Series Posts

· 5 min read Posted by Kevin Galligan

Mobile Platform Convergence

Why your products feature set should be the same on Android and iOS should be obvious. However how apps are built for each are quite different.

Our last post about Mobile Oriented Architecture talked about Android, iOS, and the web beginning to look similar at an architectural level. That is a future which is a little far out, and if I’m being honest, for the web end, certainly speculative. Several things will have to come together, and regardless of how well they do, mobile and web are going to have some differences. Knowledgeable practitioners will be able to deal with these differences, but mobile and web will always be more like cousins than siblings.

However, if we think a lot closer to current reality, it’s not all bad news. The MOA diagram I posted looked like this.

Everything’s the same!

Most projects don’t really look like that, though. What the web is doing and what mobile is doing tend to differ somewhat (or significantly). What iOS and Android are doing, however, tend to be the same. The diagram should really look like this.

Mobile is usually pretty different.

Why your product’s feature set should be the same on Android and iOS should be obvious. They’re essentially the same thing. A mobile device. Unfortunately how apps are built for each is quite different. Different languages, libraries, ecosystems, etc.

The funny story here, though, is how not different they actually are. Again, architecturally speaking. They’re both unix-y systems, with files, threads, networking. Both ship with sqlite (and you can link to it). The raw components you need to actually construct the logic of your apps exists in both places, and is basically the same.


That is the general idea behind Doppl. Take some AOSP code, the architectural bits that you’re likely to use in an app, and implement them on iOS using J2objc. You construct your UI the same way you had previously, but both Android and iOS can call into a shared, tested architecture.

There’s a lot to unpack behind it. The longer blog post discussing concepts can be found here, as well as a much updated video from Droidcon SF.

That work is ongoing. We recently pulled the gradle plugin out of the Doppl project because it builds against stock J2objc now (if you tried the original j2objc gradle plugin, they’re similar but different).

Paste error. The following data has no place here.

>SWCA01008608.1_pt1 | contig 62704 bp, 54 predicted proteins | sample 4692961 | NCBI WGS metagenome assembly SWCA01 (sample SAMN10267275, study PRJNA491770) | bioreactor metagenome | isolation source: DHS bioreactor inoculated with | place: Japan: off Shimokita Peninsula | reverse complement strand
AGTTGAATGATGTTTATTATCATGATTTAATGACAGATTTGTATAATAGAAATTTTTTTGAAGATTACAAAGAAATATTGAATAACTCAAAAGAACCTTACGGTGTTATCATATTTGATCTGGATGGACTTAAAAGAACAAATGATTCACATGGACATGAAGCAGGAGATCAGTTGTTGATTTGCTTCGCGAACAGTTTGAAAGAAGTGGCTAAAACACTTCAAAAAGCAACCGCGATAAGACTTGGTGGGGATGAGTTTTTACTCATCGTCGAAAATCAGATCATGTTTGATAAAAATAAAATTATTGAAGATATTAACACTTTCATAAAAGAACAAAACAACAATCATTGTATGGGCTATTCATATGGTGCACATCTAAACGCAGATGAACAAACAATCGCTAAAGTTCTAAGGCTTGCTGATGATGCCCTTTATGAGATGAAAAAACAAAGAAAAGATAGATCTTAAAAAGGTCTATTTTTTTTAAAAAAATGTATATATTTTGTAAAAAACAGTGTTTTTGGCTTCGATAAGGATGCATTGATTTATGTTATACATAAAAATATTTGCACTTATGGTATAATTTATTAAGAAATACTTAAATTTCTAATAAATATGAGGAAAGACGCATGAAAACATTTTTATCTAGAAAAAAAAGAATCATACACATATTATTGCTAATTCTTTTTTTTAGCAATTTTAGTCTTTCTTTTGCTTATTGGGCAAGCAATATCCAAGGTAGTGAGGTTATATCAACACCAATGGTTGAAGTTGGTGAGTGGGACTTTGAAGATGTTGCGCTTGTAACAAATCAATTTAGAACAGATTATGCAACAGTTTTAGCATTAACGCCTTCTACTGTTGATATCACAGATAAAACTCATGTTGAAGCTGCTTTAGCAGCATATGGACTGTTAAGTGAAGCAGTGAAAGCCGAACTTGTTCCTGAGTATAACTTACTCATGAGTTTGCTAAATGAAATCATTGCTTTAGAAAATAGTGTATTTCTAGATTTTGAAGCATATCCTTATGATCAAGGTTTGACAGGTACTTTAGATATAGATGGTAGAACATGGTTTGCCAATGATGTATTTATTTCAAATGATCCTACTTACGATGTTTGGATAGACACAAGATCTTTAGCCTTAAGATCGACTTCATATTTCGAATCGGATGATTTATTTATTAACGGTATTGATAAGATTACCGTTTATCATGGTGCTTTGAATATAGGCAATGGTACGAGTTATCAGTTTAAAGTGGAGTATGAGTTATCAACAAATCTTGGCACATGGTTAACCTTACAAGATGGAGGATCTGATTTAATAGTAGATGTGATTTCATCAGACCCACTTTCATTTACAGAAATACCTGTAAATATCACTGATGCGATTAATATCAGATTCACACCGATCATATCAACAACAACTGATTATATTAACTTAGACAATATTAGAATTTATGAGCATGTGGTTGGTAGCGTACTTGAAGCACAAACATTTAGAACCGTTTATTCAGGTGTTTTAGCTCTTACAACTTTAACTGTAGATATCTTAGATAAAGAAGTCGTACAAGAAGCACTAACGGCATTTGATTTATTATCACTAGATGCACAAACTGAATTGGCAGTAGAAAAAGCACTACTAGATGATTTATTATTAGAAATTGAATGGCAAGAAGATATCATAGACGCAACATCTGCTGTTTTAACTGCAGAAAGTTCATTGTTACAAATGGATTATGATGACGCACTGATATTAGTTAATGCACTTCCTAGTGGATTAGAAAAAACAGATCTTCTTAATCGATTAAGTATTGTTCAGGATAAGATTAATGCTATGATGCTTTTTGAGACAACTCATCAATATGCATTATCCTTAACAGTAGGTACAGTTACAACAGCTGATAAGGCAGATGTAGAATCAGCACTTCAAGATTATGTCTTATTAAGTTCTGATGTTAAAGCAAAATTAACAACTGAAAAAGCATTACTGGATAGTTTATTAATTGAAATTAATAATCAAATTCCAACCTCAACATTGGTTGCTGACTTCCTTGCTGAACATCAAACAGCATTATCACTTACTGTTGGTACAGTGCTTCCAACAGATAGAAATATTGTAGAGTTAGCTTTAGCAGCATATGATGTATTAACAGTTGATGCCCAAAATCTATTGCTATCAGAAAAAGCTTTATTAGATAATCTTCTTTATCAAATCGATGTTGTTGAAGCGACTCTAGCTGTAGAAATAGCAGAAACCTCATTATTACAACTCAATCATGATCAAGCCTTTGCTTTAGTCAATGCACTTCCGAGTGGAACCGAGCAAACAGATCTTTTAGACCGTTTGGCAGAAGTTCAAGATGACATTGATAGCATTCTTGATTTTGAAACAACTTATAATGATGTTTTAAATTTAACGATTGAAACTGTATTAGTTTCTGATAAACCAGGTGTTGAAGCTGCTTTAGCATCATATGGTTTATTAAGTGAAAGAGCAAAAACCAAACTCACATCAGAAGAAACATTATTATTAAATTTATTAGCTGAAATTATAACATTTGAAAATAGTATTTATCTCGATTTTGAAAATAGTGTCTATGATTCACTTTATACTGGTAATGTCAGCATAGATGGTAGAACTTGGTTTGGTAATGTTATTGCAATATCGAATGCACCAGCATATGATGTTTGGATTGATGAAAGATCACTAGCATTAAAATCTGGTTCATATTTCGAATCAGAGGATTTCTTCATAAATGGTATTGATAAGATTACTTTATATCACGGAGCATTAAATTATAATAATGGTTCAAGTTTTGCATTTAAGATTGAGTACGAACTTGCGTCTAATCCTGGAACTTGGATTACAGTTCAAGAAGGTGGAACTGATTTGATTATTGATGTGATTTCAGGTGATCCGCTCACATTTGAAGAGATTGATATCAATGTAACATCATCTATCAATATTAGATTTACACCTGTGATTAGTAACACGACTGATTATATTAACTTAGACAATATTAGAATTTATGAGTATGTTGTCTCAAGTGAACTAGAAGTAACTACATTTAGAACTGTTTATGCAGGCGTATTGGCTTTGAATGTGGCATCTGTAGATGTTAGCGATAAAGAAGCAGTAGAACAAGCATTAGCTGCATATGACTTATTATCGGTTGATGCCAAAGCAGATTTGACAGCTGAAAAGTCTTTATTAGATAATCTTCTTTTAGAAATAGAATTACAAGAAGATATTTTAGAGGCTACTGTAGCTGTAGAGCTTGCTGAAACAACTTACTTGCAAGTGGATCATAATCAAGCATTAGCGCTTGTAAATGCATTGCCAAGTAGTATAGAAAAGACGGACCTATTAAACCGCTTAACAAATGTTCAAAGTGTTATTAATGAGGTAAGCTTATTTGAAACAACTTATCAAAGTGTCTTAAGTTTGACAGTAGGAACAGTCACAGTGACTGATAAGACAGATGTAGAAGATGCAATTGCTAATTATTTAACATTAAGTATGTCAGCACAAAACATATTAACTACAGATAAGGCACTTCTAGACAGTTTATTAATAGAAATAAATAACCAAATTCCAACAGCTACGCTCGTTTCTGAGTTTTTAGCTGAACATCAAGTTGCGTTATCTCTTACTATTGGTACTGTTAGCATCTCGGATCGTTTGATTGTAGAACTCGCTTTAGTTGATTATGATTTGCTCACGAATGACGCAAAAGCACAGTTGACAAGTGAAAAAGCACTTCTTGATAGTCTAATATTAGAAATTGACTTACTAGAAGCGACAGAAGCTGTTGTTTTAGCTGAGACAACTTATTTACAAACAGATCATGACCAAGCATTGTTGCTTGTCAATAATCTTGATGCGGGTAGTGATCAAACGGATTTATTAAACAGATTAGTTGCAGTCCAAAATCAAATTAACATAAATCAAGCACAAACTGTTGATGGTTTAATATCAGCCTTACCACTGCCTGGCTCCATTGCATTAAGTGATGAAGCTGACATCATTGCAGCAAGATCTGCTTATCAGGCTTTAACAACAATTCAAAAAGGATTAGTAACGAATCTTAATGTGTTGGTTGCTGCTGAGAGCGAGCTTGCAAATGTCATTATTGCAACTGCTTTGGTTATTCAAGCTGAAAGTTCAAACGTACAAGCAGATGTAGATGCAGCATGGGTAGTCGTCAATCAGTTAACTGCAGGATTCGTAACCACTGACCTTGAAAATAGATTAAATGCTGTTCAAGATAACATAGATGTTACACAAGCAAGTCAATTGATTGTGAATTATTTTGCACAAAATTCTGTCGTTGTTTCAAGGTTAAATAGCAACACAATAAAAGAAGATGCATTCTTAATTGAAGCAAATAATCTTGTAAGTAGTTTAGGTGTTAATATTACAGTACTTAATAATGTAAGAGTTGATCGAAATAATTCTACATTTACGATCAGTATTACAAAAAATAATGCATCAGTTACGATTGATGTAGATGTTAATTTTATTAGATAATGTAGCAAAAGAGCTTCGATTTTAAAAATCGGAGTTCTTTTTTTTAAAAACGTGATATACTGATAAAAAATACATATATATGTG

Awesome! Nailed it, right?!

It is an interesting time to be pushing a Java thing in the Android community. After Google announced Kotlin support, pretty much nobody wanted to hear about Java. I very much understand this position, but the reality is, although not as sexy, J2objc is quite stable and being used by some very interesting products in production.

On the other hand, some folks are also sorta/kinda using it, but in a much more limited capacity, for a number of reasons. If you’re talking about product development in large teams, Ray’s talk is very interesting. Some shops are simply not going to try to do this kind of stuff. They have the resources to build everything separate, and have the testing and architectural discipline to do so effectively.

There’s also going to be a political issue with existing teams. Using J2objc/Doppl, your development efforts start to look like this.

It’s an Android world

The iOS team is not going to be happy about this situation. There’s no real way to spin it otherwise. Dev becomes Android focused.

This is not bad if you aren’t dealing with an established internal iOS team. In fact, it becomes a lot easier to outsource the 2nd platform, assuming you want to build Android-first. That’s another blog post in the making, but replicating something that exists is a lot easier than making a new thing.

Kotlin Multiplatform

The other tech we’re really excited about is Kotlin Multiplatform. Rather than having all the tech Android focused, there’s a real opportunity for the Android and iOS communities to come together and have a shared ecosystem. As Ray says (see the sorta/kinda video again), when using code sharing, somebody is inevitably working in a foreign environment. Kotlin is obviously Android friendly, but it is also very similar to Swift. The libraries that will need to be built are going to need solid iOS and llvm understanding. There is a real opportunity for collaboration.

There’s still a lot of work ahead of us, though. I am sure there are going to be a number of groups adding different libraries. Sometime in the near future I think we’re going to co-opt the Doppl AOSP sqlite code and see if we can make a Kotlin/Native sqlite access layer that is still source compatible with Android’s sqlite stack (support library sqlite stack, anyway).

If everything goes right, though, the diagram can look like this.

Mobile teams working together!

Technically it could look like this, but meh.

iOS first, still using Kotlin for logic and architecture

But why not ___?!

I’ll get around to the various “Why not ___?” posts at some point. The short version is, it’s not that I think those things are bad. There will be people that use them, and they will be successful. We just think that for the type of work we do, and the types of orgs we work with, these types of tech are your best bet. All of our reasoning will come down the development efficiency and risk. Again, Droidcon SF video explains it best.